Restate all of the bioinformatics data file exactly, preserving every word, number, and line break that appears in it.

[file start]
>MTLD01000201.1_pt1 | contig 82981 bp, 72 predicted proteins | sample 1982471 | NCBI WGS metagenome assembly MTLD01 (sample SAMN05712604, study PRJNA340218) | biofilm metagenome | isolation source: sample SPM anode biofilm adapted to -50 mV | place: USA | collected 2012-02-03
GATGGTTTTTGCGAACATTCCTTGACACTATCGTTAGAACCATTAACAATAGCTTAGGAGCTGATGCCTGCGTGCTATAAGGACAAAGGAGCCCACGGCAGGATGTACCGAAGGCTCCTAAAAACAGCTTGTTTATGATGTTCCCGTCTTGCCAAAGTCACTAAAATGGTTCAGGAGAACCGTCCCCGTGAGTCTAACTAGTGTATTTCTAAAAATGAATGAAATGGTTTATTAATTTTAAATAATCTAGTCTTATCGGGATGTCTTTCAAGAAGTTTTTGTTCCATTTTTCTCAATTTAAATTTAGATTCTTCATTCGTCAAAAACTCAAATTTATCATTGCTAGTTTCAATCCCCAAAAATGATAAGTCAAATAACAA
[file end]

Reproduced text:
>MTLD01000201.1_pt1 | contig 82981 bp, 72 predicted proteins | sample 1982471 | NCBI WGS metagenome assembly MTLD01 (sample SAMN05712604, study PRJNA340218) | biofilm metagenome | isolation source: sample SPM anode biofilm adapted to -50 mV | place: USA | collected 2012-02-03
GATGGTTTTTGCGAACATTCCTTGACACTATCGTTAGAACCATTAACAATAGCTTAGGAGCTGATGCCTGCGTGCTATAAGGACAAAGGAGCCCACGGCAGGATGTACCGAAGGCTCCTAAAAACAGCTTGTTTATGATGTTCCCGTCTTGCCAAAGTCACTAAAATGGTTCAGGAGAACCGTCCCCGTGAGTCTAACTAGTGTATTTCTAAAAATGAATGAAATGGTTTATTAATTTTAAATAATCTAGTCTTATCGGGATGTCTTTCAAGAAGTTTTTGTTCCATTTTTCTCAATTTAAATTTAGATTCTTCATTCGTCAAAAACTCAAATTTATCATTGCTAGTTTCAATCCCCAAAAATGATAAGTCAAATAACAA